It was a job. I needed money to live on. I've never been political. I don't enjoy thinking about those things. I mostly think about my own life, or how I want it to be. I don't have any crazy ambitions. I just want a nice life.
I happen to live in a village near the border where life isn't as bad as it is in other places. It's pretty here. We grow most of our own food -- not a lot, but enough to keep us from resorting to violence or stealing from our neighbors. I hear it's desperate in other places. I hear this from friends and family who've traveled out of town, of course. I don't hear it through the media, which is controlled by the government and puts a nice gloss over everything.
They asked me to be a guard. It was an unpopular job; they needed people to do it, and they had to ask around. There was always the chance it could be dangerous, but that wasn't why people didn't apply. The post implied a political stance -- that you believed the border shouldn't be crossed, at least from our side. I don't care if people cross, but I was paid to care. I took the job because I needed money.
It wasn't so bad at first. For two weeks I stood near the edge of the border woods with two other guards and the spring weather was pleasant. No attempts were made. I wore a uniform. It was my first real job. I liked how I looked in the uniform, as if I were important, or a part of something important. My mother said I looked handsome but I know that she worried. She was proud because I was being a man.
I don't know why it was so quiet. Maybe that was just a fluke. We were just a small group of guards among many units in our village alone. We heard a story or two, but they never happened to us. Maybe people were afraid to try it. Maybe they trusted that their lives might get better on their own.
One day during the third week, when we had begun to relax, we met a group of painters from a city in the east. They had come to paint the church, whose steeple stands high above all the other buildings in our town. We didn't think to ask why they had come from so far away. It seemed impolite, and they were amiable. We liked them, but I think we also wanted to prove that we weren't the bad guys, that we're not political, that this was only a job. The ringleader was very funny and told good stories. We watched them set up for their task, watched them climb up onto the roof and survey what was around.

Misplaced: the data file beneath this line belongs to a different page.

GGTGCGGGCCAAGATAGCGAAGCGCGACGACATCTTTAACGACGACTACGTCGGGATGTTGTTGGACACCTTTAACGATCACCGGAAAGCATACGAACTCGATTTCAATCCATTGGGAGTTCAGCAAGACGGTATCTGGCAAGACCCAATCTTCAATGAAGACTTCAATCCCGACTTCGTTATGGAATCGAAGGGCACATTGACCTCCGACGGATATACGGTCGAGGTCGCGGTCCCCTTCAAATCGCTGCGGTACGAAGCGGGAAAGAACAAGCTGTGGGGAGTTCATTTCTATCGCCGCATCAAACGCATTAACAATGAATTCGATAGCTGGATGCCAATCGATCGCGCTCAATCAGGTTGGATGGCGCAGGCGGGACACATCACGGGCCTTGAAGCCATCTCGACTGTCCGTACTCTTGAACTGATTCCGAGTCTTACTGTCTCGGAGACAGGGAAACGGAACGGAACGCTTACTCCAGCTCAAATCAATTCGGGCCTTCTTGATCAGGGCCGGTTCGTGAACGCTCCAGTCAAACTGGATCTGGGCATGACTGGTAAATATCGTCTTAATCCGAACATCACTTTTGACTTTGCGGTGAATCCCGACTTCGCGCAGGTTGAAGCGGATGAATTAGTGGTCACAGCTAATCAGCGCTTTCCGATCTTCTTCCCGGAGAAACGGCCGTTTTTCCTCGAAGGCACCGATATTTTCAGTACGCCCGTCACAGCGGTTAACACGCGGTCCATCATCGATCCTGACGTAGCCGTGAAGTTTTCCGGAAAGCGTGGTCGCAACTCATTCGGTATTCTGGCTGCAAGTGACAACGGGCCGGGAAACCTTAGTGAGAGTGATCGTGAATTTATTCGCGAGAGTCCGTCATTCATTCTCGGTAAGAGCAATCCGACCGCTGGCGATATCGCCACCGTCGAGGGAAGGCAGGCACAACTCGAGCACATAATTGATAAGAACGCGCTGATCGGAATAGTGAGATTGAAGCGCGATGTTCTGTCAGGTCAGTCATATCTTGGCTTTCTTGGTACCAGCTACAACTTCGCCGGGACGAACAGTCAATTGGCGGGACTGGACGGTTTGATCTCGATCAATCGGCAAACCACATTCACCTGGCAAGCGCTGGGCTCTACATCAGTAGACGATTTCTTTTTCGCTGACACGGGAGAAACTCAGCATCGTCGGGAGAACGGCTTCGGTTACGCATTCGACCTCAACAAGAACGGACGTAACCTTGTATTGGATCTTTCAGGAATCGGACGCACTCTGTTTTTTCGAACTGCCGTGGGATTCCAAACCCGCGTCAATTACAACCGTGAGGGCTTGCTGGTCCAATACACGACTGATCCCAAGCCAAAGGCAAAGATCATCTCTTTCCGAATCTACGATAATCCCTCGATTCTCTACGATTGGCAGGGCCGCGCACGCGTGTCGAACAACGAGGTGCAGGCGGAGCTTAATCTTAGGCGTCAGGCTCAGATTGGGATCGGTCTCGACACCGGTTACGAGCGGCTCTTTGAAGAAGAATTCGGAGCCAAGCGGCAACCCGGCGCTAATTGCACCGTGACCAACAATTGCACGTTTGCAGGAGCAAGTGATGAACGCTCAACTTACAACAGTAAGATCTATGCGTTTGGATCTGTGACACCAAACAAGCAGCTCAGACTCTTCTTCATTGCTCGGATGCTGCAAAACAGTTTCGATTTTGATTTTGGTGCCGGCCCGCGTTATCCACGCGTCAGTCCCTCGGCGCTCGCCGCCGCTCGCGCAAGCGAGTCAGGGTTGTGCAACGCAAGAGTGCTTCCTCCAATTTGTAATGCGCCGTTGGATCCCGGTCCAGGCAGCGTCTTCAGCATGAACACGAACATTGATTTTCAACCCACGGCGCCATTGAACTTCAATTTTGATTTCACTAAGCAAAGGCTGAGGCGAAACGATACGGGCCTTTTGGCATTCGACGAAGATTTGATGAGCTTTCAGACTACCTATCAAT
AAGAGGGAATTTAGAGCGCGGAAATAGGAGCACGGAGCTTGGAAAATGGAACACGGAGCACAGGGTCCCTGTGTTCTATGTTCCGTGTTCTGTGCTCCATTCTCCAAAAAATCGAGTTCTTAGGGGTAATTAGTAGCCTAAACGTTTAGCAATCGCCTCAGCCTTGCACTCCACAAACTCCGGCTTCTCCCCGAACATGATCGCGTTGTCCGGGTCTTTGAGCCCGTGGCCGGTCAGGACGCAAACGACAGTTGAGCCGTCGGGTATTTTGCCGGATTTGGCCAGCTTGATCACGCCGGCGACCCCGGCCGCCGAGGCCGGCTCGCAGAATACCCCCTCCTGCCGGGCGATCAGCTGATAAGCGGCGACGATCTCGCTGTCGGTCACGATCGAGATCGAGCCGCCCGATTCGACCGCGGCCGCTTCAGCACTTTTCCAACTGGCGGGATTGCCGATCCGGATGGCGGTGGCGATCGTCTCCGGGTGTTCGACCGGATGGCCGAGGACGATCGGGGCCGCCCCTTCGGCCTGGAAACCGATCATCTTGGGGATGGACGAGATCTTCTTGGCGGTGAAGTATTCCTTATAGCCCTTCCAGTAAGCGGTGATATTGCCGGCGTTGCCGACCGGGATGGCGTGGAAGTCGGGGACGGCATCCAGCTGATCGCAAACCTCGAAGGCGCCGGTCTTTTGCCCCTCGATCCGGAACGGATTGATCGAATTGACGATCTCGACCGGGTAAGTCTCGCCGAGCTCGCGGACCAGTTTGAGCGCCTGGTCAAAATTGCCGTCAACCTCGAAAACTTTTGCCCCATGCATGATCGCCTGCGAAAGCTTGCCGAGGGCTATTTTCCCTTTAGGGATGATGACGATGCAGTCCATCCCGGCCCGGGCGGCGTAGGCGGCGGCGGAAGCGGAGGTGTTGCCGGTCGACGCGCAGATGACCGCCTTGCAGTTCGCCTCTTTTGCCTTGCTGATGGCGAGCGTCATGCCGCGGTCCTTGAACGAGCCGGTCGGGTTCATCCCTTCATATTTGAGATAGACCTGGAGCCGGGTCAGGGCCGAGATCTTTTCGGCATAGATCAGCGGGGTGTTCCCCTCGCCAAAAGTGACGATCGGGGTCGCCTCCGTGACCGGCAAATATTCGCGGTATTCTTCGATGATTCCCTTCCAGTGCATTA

The leader, the funny one, asked us if we would do him a favor. He said they were having a barbecue for lunch but that they needed sticks for the fire. They weren't allowed in the woods beyond the village, but he asked if we could gather some wood for them. I was the one he asked. He invited us to join them. I was hungry like the rest of the country, and I asked him what they were having for lunch.
He said they were cooking a pig, and I could taste the juicy barbecue when he said it. He told me I could have the pig's feet, a delicacy here and of course my favorite part. I felt honored. I wanted to hear more of his stories. When he said "picnic," I could picture it, and I thought about what a perfect day it was. I looked forward to the break from the normal routine with some new, funny friends.
I know I should have questioned it, but I wanted life to be like that. For a moment I believed that it could.
I asked one of my colleagues to help me while one remained officially on guard but relaxed. I set down my rifle so I could fill my arms with wood. This gesture, laying down my weapon, was also meant to be symbolic, a sign of mutual trust. I've never been a suspicious person, even when it was my job to be.
Before I could take a step into the newly green woods, into the moss-blanketed clearings studded with small mushrooms and young wildflowers, I heard one of the painters run into the woods. It sounded like an Olympic athlete but it was someone running for his life. The lead painter, the funny one who had invited me to the picnic, picked up my rifle and pointed it at me. A slow part of my brain was still in a trance and thought it might be a game, like kids playing cowboys saying "Stick 'em up!" A part of me hadn't realized yet that the picnic wasn't going to happen.
The other painters had obtained my colleagues' weapons. They aimed our guns at us, lumped together like triplets, as if we were no longer individual people. Now it was them against us.
We put our hands on top of our heads and watched as they ran through the woods to relative freedom. The leader was the last to leave. He pointed my rifle at us but didn't shoot. It occurred to me that they didn't want to shoot us; they just wanted to escape. None of us wanted any of these roles. We all just wanted to have a nice life.
They left with our weapons. The three of us were fired that same day. When we talk among ourselves, we agree that we hope they made it to the other side. We liked them. I think that in another life, they would have been our friends.
But I still wonder why the funny one told me I could have the pig's feet. That detail doesn't seem to have been necessary to the plan. I would have gathered wood for him anyway, without him pretending to honor me, without him exciting me with a vivid picture of things that would never be. Of all that happened that day, this is the only part that feels like a betrayal.